Brazil was teetering on the brink of a constitutional crisis on Thursday after a judge blocked President Dilma Rousseff’s appointment of her predecessor, Luiz Inácio Lula da Silva, to her cabinet, prompting clashes in Congress and on the streets.
Just as Mr Lula da Silva’s swearing-in ceremony drew to a close, a federal judge issued an injunction, suspending the ex-president’s appointment on the grounds that it prevented “the free exercise of justice” in corruption investigations.
Opposition politicians hailed the decision as a triumph for Brazilian democracy, while the government vowed to appeal, lambasting the order as part of a “coup” by the country’s elite, reminiscent of Brazil’s period of military rule. Brazilian assets ralliedas investors bet on the government’s collapse.
“Since the end of the dictatorship and the transition to democracy over recent years, this is our most dramatic political moment — we have no idea what tomorrow will even look like,” said Gabriel Petrus, analyst at the consultancy Barral M Jorge Associates in Brasília.
“Dilma’s strategy of defence is attack and this risks creating social unrest and more violent demonstrations on the streets,” said Mr Petrus.
Mass protests swept the country on Wednesday and Thursday night after a court released incendiary recordings of Mr Lula da Silva’s private conversations that fuelled accusations he had been appointed as minister only to shield him from immediate arrest. Military police fired tear gas at protesters outside the presidential palace following clashes with supporters of the Workers’ party (PT), while demonstrators vandalised union and government buildings in some cities on Thursday.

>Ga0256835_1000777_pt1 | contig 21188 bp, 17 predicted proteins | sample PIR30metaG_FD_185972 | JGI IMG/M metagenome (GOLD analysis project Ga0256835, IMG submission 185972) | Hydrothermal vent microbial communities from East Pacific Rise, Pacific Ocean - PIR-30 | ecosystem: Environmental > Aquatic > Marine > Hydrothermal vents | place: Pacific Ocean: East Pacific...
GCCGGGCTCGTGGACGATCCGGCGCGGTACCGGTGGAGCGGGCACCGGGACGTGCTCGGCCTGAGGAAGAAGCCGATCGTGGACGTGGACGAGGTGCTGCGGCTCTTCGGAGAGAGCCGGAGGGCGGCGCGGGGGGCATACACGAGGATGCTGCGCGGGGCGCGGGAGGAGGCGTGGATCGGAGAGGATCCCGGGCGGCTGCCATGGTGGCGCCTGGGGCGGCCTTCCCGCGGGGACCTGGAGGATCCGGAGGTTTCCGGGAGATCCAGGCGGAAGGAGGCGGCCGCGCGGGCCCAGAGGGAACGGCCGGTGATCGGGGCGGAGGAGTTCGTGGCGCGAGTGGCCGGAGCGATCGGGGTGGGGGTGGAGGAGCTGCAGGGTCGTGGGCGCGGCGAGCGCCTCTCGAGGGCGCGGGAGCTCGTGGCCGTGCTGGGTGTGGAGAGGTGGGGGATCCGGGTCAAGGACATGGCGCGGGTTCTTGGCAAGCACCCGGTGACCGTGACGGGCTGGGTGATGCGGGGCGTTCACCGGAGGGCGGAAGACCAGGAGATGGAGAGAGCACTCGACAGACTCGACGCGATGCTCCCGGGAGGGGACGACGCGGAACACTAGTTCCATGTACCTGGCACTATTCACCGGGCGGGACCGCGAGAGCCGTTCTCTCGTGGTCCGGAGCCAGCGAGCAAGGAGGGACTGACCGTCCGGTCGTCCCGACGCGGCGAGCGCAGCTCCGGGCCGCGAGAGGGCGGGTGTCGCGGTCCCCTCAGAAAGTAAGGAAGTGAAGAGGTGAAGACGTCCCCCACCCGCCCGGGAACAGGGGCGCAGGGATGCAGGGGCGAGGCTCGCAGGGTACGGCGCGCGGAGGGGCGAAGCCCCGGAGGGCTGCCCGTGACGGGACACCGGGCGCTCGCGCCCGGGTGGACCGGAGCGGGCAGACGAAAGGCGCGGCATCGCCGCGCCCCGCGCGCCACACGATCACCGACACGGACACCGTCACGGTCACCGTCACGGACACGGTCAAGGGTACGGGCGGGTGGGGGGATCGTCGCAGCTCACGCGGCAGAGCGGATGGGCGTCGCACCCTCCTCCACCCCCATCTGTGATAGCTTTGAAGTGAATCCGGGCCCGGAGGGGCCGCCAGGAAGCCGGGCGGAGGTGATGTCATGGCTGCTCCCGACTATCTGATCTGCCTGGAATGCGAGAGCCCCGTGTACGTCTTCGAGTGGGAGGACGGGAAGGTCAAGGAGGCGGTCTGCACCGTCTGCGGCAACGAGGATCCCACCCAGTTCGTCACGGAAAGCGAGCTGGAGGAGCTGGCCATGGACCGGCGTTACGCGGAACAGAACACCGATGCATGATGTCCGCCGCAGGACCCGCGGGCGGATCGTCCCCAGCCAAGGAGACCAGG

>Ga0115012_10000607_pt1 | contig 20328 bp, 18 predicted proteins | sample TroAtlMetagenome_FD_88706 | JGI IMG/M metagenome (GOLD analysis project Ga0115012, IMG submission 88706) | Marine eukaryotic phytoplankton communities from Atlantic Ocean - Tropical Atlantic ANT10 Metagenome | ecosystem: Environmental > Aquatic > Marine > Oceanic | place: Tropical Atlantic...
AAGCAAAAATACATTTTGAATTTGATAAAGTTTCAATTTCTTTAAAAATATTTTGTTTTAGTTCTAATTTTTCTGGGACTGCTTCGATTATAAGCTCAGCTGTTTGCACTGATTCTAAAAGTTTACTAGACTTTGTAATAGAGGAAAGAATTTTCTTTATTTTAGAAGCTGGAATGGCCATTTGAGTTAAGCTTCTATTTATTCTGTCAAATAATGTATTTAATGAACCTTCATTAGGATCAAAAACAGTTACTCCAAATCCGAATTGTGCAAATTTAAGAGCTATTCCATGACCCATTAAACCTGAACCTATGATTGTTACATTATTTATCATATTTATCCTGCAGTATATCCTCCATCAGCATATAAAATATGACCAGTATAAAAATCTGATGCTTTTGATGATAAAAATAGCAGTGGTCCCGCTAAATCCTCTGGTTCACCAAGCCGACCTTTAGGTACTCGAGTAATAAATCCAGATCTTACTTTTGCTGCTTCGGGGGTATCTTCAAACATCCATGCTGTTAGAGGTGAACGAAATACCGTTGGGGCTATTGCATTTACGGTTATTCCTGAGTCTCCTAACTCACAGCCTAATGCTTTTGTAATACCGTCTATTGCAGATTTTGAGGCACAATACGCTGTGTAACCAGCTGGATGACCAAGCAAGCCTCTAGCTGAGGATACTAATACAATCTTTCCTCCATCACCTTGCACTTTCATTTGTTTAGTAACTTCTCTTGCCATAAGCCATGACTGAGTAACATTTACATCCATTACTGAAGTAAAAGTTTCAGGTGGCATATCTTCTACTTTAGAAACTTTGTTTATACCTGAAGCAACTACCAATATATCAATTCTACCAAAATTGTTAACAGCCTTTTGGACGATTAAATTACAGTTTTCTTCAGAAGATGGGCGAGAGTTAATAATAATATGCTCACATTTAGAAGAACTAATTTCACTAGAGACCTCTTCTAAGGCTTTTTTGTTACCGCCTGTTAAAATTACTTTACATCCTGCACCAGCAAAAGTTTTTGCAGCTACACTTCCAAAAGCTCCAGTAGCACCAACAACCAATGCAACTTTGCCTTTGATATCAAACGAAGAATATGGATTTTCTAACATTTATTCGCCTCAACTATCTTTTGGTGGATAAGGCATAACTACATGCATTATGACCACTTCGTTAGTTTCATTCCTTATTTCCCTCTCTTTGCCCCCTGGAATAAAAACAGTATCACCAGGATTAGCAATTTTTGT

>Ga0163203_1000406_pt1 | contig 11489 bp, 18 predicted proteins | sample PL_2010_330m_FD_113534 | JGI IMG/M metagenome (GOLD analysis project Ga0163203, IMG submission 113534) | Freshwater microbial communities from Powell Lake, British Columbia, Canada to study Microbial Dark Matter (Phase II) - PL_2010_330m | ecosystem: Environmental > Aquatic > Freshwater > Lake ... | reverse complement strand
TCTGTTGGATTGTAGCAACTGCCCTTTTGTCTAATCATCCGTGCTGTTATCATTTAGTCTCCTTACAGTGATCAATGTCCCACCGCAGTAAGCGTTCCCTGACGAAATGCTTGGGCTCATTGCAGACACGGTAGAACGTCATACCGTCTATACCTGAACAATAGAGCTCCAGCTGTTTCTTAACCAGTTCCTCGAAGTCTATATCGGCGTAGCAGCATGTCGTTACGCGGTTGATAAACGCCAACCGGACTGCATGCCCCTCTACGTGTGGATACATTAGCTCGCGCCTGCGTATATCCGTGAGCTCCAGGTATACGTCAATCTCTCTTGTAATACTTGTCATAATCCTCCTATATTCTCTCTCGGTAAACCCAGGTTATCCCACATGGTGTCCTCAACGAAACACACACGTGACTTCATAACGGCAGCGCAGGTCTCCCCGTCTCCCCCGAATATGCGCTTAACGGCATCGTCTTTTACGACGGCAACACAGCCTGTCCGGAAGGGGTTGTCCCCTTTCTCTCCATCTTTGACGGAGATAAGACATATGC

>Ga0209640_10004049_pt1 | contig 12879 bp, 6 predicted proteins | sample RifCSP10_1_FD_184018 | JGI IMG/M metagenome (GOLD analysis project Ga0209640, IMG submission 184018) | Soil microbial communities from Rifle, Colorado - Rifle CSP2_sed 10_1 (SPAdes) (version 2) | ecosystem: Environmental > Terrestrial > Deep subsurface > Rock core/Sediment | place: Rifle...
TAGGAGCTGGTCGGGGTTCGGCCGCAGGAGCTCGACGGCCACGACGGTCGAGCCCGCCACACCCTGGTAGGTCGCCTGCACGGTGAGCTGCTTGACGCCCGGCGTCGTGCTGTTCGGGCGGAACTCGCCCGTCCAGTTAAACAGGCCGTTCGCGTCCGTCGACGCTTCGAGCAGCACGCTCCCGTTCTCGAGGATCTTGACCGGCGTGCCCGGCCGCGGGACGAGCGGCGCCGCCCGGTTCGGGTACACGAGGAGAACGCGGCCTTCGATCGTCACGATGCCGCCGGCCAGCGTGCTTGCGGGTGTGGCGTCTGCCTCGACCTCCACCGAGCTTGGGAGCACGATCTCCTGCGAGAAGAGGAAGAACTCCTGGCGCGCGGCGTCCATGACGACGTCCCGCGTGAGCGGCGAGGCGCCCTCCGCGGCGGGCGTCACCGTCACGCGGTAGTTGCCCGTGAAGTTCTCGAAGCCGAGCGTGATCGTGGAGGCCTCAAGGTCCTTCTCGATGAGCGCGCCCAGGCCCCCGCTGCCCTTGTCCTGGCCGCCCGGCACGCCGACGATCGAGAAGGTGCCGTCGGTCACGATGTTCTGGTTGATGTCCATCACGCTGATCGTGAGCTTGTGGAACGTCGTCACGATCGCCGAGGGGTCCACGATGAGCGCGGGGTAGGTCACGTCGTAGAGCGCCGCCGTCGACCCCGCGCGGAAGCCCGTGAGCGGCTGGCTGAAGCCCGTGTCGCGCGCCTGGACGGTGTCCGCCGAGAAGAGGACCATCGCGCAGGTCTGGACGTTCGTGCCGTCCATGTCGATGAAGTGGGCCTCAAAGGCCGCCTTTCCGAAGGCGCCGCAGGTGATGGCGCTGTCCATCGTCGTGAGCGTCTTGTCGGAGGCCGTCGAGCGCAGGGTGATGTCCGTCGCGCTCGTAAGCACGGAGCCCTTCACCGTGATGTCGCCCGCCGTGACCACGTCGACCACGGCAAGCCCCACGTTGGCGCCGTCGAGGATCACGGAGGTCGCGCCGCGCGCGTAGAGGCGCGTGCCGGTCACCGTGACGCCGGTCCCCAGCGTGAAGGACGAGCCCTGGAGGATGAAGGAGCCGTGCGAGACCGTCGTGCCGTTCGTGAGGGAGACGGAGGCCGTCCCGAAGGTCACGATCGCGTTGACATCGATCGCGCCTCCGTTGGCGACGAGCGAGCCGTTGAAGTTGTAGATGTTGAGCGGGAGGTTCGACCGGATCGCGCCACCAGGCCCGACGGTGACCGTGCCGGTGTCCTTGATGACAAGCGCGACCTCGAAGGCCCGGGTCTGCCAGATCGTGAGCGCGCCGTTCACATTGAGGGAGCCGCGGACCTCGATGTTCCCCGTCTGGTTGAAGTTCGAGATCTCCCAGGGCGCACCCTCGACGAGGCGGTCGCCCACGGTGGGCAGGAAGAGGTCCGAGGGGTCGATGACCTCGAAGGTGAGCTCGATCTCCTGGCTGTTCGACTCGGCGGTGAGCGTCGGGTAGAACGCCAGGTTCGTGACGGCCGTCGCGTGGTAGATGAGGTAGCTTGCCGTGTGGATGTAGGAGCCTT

State prosecutors requested Mr Lula da Silva’s arrest last week over charges of money laundering and fraud, accusing the former president of secretly owning a beachside penthouse at the centre of investigations into corruption at state oil company Petrobras.
Since the end of the dictatorship and the transition to democracy over recent years, this is our most dramatic political moment
The Supreme Court also published this week the plea testimony of senator Delcídio do Amaral, a Workers’ Party insider who was arrested last year, accusing Ms Rousseff and Mr Lula da Silva of being aware of the bribery and kickback scheme. Ms Rousseff, who is facing impeachment proceedings over separate allegations she broke budget laws, and Mr Lula da Silva have denied any wrongdoing.
As a minister, Mr Lula da Silva would have immunity in all courts apart from the Supreme Court, which analysts said was more likely to act in his favour.
During the swearing-in ceremony of her mentor earlier on Wednesday, Ms Rousseff accused the opposition of plotting a coup against her government.
“The shouts of the coup plotters will not deter me and will not bring the nation to its knees”, she said as the cries of protesters could be heard outside the presidential palace.
Brazil gripped by Lula recordings
Later on Thursday the lower house of Congress kicked off the impeachment process against her that has been held up for months, approving a committee to study allegations that Ms Rousseff fiddled the country’s accounts to increase election spending — allegations she denies.
While accustomed to political scandal, Brazilians reacted with shock on Wednesday night after Sérgio Moro, the federal judge leading investigations into Petrobras, released wiretaps of Mr Lula da Silva’s private conversations.
In the most explosive recording, Ms Rousseff called her mentor to tell him she was sending him a document confirming his ministerial appointment and that he should use it “only if it is necessary”, interpreted by the opposition as proof that the appointment was designed to protect him from arrest.
In other recordings, the ex-president is heard swearing and making light of the investigations in soundbites aired on television and radio that have gripped the country like one of its dramatic soap operas.
The government has accused Mr Moro, who has been heralded a hero across much of the country, of breaking the constitution.
Additional reporting by Carina Rossi in São Paulo
Copyright The Financial Times Limited 2016. All rights reserved. You may share using our article tools. Please don't cut articles from FT.com and redistribute by email or post to the web.